Subscribe to Newsletter

To subscribe to our newsletter simply add your email below. A confirmation email will be sent to you!

Senator’s Plan Makes Tax Returns the Size of a Postcard

Newsmax

Posted 2/3/2013

Sen. Richard Shelby is pushing legislation that would replace today’s income tax code with a 17 percent flat tax and reduce tax returns to the size of a postcard.

“Our tax code and regulations total tens of thousands of pages that are complicated and confusing,” the Alabama Republican said in a statement posted on the votesmart.org website.

“That is why I have introduced the SMART Act — the Simplified, Manageable And Responsible Tax Act.

“The time has come to put an end to the headaches caused by our inefficient tax code.”

Shelby introduced flat tax legislation in 2011, and on Tuesday introduced a new bill with updated figures.

The new bill imposes a flat tax of 17 percent on all personal and business income. The only exemptions would be these personal exemptions:

  • $14,070 for a single person
  • $17,970 for a head of household
  • $28,140 for a married couple filing jointly
  • $6,070 for each dependent

The exemptions would be indexed to the consumer price index to prevent inflation from increasing the tax burden, and earnings from savings would not be included as taxable income, “resulting in an immediate tax cut for virtually all taxpayers,” the statement from Shelby’s office states.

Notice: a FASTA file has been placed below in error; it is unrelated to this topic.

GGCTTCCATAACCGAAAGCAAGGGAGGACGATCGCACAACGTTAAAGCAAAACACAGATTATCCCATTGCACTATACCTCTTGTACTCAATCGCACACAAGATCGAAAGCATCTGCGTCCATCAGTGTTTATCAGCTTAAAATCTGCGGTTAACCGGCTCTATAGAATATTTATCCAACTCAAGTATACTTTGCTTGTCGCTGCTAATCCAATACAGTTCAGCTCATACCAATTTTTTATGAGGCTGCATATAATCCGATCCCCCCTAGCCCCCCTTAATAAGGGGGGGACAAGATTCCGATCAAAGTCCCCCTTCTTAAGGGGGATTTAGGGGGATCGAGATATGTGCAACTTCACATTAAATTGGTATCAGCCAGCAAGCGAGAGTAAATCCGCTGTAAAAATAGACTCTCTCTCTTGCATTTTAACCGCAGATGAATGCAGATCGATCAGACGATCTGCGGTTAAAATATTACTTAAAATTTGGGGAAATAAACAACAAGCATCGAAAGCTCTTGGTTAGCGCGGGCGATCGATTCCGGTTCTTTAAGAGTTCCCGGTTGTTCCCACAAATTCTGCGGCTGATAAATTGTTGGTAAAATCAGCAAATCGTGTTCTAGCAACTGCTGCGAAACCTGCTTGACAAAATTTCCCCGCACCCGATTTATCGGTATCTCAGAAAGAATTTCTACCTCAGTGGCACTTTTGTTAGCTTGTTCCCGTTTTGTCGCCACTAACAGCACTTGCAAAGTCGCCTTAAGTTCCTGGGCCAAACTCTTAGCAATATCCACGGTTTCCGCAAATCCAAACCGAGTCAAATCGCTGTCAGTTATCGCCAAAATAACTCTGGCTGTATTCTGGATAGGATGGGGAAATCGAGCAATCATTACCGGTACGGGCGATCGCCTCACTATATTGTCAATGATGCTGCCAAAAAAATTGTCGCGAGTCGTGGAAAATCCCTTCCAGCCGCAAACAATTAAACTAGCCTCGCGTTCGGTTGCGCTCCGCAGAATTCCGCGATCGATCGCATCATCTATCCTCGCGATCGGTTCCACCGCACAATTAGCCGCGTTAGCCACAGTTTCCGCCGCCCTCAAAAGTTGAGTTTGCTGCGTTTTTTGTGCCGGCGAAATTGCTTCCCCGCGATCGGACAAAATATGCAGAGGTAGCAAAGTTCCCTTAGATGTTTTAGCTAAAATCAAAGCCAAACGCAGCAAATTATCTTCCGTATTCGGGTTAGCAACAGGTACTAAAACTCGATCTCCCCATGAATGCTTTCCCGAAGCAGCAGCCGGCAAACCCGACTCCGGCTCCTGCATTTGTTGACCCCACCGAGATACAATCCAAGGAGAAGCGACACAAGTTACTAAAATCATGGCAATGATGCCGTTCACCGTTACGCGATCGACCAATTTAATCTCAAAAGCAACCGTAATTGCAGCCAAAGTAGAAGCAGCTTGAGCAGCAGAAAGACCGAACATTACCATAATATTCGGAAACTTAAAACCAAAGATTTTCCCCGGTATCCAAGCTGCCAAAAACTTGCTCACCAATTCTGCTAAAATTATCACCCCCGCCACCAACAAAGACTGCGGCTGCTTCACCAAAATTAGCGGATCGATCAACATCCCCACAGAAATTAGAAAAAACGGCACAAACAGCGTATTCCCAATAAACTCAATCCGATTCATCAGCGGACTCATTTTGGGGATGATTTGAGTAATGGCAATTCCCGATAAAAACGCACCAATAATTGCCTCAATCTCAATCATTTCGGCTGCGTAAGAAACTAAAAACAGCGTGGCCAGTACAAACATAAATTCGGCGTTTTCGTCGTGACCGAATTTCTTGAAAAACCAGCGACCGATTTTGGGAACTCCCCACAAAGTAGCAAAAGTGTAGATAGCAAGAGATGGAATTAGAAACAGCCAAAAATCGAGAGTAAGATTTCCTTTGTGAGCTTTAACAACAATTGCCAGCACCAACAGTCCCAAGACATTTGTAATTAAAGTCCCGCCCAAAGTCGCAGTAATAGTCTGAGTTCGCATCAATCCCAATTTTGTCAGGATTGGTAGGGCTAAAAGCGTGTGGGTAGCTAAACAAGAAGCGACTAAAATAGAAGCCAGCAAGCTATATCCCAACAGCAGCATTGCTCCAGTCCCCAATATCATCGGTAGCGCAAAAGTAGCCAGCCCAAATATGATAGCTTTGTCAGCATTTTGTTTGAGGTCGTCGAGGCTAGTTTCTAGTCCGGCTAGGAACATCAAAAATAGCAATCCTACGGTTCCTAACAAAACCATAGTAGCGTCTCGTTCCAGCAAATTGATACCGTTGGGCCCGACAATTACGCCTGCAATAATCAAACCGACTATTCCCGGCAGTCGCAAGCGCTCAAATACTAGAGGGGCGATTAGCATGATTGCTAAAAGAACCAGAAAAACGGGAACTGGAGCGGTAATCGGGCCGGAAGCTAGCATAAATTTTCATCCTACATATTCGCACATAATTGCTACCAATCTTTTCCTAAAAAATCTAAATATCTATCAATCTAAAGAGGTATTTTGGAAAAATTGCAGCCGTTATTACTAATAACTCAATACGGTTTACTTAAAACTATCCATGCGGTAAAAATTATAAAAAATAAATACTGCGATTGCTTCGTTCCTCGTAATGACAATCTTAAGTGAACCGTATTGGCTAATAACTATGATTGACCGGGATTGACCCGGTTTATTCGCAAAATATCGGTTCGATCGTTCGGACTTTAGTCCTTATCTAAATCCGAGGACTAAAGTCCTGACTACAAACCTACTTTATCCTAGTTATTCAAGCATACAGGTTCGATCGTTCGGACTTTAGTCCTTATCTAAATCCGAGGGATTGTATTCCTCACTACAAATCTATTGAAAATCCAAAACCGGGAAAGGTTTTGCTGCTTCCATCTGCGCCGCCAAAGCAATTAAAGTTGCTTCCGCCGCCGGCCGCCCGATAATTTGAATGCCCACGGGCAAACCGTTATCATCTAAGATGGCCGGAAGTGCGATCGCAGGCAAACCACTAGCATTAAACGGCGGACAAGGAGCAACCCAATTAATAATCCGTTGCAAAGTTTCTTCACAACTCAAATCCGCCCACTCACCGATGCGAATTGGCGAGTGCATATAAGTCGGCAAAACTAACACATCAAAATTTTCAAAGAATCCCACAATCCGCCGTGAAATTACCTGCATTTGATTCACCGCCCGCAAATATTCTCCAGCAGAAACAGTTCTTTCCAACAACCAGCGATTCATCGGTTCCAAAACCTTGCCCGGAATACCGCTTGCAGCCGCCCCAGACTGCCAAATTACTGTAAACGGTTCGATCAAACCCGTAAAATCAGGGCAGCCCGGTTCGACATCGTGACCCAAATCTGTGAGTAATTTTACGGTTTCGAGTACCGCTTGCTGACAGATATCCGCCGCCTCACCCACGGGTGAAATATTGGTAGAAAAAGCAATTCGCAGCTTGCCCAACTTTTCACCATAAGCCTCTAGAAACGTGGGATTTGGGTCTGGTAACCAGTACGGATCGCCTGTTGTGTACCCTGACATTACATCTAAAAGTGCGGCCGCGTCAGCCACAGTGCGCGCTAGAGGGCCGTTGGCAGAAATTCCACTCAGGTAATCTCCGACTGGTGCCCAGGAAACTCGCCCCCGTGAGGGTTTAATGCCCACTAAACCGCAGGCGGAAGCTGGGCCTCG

“With the SMART Act in place, taxpayers would file a return the size of a postcard.”

The legislation would also eliminate estate taxes, gift taxes, and the Alternative Minimum Tax, and allow businesses to redirect resources away from tax compliance and toward job creation.

The statement concludes: “By closing loopholes for individuals and businesses, the SMART Act would create broad-based lower tax rates that would give American individuals and businesses a competitive edge, create and retain jobs in the United States, and curb offshoring.”

In accordance with Title 17 U.S.C. Section 107, any copyrighted work in this message is distributed under fair use without profit or payment for non-profit research and educational purposes only. [Ref. http://www.law.cornell.edu/uscode/17/107.shtml]

Search Citizen Review ARCHIVES for keywords, stories

 

Search Citizen Review
(Current News - from Jan. 2012 to present)

Note about Searching this Website

If you wish to use this website to research by topic or keyword, there are TWO search engines - one for the current stories as posted in our Wordpress format, and the ARCHIVE search engines, which goes back in time to 1999.  Be sure to use both to access stories relative to your search that covers both time periods. - Ed.